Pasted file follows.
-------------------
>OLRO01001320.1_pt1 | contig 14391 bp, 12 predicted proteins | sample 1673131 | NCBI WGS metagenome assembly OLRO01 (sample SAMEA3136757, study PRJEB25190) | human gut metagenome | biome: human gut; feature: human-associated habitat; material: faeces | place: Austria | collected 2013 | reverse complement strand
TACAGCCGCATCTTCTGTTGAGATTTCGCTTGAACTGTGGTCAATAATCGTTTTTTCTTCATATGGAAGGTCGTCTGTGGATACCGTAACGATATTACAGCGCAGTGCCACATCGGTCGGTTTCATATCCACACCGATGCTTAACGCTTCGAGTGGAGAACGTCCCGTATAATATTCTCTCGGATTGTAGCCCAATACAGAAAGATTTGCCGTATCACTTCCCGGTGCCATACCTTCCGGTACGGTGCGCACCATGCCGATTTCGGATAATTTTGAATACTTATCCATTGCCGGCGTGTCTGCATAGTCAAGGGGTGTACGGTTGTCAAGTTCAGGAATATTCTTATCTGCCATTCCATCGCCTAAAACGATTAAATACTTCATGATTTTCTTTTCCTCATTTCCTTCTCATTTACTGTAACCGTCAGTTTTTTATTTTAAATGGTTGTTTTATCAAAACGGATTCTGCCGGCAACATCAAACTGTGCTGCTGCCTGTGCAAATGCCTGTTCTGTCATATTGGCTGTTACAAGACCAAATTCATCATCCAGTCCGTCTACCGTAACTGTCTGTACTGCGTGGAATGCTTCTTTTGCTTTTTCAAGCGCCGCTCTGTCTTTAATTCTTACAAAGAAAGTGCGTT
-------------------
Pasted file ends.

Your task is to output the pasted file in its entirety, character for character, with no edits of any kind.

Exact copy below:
>OLRO01001320.1_pt1 | contig 14391 bp, 12 predicted proteins | sample 1673131 | NCBI WGS metagenome assembly OLRO01 (sample SAMEA3136757, study PRJEB25190) | human gut metagenome | biome: human gut; feature: human-associated habitat; material: faeces | place: Austria | collected 2013 | reverse complement strand
TACAGCCGCATCTTCTGTTGAGATTTCGCTTGAACTGTGGTCAATAATCGTTTTTTCTTCATATGGAAGGTCGTCTGTGGATACCGTAACGATATTACAGCGCAGTGCCACATCGGTCGGTTTCATATCCACACCGATGCTTAACGCTTCGAGTGGAGAACGTCCCGTATAATATTCTCTCGGATTGTAGCCCAATACAGAAAGATTTGCCGTATCACTTCCCGGTGCCATACCTTCCGGTACGGTGCGCACCATGCCGATTTCGGATAATTTTGAATACTTATCCATTGCCGGCGTGTCTGCATAGTCAAGGGGTGTACGGTTGTCAAGTTCAGGAATATTCTTATCTGCCATTCCATCGCCTAAAACGATTAAATACTTCATGATTTTCTTTTCCTCATTTCCTTCTCATTTACTGTAACCGTCAGTTTTTTATTTTAAATGGTTGTTTTATCAAAACGGATTCTGCCGGCAACATCAAACTGTGCTGCTGCCTGTGCAAATGCCTGTTCTGTCATATTGGCTGTTACAAGACCAAATTCATCATCCAGTCCGTCTACCGTAACTGTCTGTACTGCGTGGAATGCTTCTTTTGCTTTTTCAAGCGCCGCTCTGTCTTTAATTCTTACAAAGAAAGTGCGTT